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The Department of Homeland Security was formed in the wake of the terrorist attacks in New York City on Sept. 11, 2001. President George W. Bush announced the formation of both the DHS and the Homeland Security Council shortly after the attacks. Bush gave these offices three directives: to prevent terrorist attacks within the United States, to reduce America's vulnerability to terrorism and to minimize the damage and help the country recover from any attacks that do occur. Becoming a Homeland Security officer takes diligence and responsibility.
Get a bachelor's degree in either criminal justice or the more recently developed homeland security degree. This will normally take four years of study on a full-time basis. The higher your final grade point average, the more likely you are to be hired.
Maintain your physical fitness. Many Homeland Security jobs require you to be in good condition. If you are not in good shape to complete physically demanding tasks, you are not likely to get the job.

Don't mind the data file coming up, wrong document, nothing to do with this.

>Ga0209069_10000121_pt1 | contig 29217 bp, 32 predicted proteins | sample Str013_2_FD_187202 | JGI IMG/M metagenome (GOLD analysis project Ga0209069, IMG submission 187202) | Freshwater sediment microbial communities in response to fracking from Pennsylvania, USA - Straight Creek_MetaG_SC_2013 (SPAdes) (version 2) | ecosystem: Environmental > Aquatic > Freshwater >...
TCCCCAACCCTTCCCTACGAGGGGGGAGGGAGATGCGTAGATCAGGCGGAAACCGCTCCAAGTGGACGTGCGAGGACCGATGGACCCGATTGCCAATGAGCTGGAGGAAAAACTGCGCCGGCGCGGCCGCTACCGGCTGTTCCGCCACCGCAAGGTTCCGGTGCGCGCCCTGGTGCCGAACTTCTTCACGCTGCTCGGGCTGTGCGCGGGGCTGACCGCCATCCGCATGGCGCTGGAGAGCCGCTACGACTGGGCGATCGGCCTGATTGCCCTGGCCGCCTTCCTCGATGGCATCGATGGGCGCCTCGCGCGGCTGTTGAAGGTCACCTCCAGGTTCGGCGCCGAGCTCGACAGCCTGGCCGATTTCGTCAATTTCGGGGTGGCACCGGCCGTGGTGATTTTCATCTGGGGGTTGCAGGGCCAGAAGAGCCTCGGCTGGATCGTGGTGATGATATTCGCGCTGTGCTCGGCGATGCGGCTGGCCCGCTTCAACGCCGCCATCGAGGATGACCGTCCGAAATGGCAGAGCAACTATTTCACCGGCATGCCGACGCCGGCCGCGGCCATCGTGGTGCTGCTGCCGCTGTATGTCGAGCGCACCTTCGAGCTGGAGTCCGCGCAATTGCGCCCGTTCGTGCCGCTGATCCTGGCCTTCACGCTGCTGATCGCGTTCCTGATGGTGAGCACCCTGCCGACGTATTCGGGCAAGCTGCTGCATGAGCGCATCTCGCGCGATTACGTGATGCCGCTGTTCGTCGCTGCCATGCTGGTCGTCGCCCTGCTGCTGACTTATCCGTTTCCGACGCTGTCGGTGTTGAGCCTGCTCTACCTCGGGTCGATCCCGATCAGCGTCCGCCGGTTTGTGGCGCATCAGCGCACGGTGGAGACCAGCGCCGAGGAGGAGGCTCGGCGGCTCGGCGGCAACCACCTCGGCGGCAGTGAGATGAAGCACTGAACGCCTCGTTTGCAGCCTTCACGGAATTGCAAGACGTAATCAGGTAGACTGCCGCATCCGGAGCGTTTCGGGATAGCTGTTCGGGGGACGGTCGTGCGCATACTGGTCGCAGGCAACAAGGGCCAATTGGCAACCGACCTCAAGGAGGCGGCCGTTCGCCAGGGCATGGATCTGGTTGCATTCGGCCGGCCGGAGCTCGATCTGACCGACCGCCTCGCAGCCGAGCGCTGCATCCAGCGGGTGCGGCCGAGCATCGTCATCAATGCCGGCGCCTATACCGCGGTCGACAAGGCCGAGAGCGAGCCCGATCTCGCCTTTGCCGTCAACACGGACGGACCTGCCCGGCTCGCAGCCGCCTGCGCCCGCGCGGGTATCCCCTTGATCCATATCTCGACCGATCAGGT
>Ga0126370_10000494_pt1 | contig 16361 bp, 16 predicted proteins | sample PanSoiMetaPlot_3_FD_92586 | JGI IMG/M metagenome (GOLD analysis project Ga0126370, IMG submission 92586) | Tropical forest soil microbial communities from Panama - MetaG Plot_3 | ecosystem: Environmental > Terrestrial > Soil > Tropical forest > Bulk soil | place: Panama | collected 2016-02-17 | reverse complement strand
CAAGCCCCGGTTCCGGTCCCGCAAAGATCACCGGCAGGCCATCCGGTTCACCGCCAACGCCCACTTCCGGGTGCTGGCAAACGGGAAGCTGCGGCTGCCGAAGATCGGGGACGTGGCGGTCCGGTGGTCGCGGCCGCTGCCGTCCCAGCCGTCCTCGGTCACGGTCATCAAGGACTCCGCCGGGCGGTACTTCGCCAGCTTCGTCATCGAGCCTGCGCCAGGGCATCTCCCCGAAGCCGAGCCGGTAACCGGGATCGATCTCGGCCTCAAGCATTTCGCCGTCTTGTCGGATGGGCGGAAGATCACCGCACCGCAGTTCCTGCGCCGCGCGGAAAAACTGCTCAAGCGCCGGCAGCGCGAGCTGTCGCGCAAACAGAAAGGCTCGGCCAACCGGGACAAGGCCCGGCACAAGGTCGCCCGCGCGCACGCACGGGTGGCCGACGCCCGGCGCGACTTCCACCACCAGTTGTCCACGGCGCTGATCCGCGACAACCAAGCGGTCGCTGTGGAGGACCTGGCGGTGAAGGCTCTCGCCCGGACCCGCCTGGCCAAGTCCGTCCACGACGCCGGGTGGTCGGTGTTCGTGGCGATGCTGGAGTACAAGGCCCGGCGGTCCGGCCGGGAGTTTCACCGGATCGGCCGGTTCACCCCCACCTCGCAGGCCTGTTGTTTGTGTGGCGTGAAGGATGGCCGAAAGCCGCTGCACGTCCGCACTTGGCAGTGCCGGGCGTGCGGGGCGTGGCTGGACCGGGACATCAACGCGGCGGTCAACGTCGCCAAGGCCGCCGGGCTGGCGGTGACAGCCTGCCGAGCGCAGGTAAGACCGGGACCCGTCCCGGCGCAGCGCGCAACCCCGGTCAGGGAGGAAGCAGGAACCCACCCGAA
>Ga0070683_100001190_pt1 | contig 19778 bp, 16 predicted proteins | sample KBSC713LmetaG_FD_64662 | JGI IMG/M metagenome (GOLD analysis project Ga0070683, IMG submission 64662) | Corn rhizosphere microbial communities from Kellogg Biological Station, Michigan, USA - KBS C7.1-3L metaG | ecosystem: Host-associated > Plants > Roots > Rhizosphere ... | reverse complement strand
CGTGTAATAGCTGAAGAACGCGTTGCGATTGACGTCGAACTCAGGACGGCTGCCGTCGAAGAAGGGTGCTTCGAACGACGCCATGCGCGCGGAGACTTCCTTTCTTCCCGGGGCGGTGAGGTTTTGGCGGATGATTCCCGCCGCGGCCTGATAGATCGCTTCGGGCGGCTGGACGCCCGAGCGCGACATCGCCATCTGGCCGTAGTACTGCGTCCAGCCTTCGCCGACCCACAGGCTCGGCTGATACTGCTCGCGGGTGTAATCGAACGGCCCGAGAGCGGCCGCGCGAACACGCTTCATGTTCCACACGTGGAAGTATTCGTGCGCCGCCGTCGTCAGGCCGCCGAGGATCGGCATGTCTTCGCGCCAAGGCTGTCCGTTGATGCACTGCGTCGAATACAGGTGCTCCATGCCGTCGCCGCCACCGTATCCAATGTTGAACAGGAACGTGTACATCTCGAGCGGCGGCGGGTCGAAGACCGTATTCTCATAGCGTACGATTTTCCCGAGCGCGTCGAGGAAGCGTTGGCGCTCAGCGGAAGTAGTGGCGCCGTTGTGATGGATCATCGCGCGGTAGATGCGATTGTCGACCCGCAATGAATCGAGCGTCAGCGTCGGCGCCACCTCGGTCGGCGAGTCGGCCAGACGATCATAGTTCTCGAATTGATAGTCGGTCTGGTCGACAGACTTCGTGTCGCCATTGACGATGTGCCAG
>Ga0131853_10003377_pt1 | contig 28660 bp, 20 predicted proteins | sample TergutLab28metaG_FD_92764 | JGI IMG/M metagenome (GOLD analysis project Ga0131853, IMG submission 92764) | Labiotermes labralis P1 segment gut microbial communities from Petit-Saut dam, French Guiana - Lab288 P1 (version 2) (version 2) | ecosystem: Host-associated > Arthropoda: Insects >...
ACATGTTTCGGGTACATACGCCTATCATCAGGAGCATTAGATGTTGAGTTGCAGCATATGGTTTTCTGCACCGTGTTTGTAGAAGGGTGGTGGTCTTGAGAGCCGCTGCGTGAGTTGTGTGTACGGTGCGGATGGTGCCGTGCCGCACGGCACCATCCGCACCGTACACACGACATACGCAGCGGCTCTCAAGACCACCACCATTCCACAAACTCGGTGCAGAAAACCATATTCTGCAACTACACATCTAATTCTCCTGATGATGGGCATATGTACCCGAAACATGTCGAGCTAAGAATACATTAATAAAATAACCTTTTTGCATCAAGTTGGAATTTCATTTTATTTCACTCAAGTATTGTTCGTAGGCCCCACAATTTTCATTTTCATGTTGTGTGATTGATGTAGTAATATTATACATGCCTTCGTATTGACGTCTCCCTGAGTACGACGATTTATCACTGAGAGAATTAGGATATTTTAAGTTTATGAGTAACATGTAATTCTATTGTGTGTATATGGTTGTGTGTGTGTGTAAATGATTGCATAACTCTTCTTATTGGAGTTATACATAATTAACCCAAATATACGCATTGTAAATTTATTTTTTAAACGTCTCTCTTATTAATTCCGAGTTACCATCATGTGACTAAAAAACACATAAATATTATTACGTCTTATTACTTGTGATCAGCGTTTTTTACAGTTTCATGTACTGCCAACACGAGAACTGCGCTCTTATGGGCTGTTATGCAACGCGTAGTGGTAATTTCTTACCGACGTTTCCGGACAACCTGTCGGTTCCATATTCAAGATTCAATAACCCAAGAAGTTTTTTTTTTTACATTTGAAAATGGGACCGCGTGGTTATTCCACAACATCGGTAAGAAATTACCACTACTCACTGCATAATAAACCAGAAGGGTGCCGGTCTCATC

Apply for open Homeland Security positions. The U.S. government posts job opportunities on its websites, and you need a resume to apply.
Pass a background check. You will likely have an interview first and then your background will be screened for felonies. If you have felonies on your record, you are unlikely to be hired.
Attend any required training camps or academies. Many Homeland Security positions involve an intensive training period that can last several weeks.
Try to get an internship with Homeland Security while you are taking college courses. The experience and connections can only benefit you when you look for a job later.
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